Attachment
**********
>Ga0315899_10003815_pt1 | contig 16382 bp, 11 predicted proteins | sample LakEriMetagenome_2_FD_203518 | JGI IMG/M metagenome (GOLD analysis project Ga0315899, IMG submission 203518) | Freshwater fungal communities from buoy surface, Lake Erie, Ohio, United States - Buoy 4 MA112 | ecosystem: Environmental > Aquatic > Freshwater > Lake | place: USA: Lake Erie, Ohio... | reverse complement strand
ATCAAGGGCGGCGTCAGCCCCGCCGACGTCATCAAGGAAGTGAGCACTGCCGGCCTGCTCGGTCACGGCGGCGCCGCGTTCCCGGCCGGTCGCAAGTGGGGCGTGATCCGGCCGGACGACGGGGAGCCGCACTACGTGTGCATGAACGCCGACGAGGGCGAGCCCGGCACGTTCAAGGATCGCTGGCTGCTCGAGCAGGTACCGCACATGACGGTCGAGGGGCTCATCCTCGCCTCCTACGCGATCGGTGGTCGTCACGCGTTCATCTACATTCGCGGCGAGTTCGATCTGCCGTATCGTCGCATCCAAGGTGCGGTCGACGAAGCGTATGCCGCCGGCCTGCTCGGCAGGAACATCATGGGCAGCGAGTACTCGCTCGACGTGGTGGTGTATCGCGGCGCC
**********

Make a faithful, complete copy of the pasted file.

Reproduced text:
>Ga0315899_10003815_pt1 | contig 16382 bp, 11 predicted proteins | sample LakEriMetagenome_2_FD_203518 | JGI IMG/M metagenome (GOLD analysis project Ga0315899, IMG submission 203518) | Freshwater fungal communities from buoy surface, Lake Erie, Ohio, United States - Buoy 4 MA112 | ecosystem: Environmental > Aquatic > Freshwater > Lake | place: USA: Lake Erie, Ohio... | reverse complement strand
ATCAAGGGCGGCGTCAGCCCCGCCGACGTCATCAAGGAAGTGAGCACTGCCGGCCTGCTCGGTCACGGCGGCGCCGCGTTCCCGGCCGGTCGCAAGTGGGGCGTGATCCGGCCGGACGACGGGGAGCCGCACTACGTGTGCATGAACGCCGACGAGGGCGAGCCCGGCACGTTCAAGGATCGCTGGCTGCTCGAGCAGGTACCGCACATGACGGTCGAGGGGCTCATCCTCGCCTCCTACGCGATCGGTGGTCGTCACGCGTTCATCTACATTCGCGGCGAGTTCGATCTGCCGTATCGTCGCATCCAAGGTGCGGTCGACGAAGCGTATGCCGCCGGCCTGCTCGGCAGGAACATCATGGGCAGCGAGTACTCGCTCGACGTGGTGGTGTATCGCGGCGCC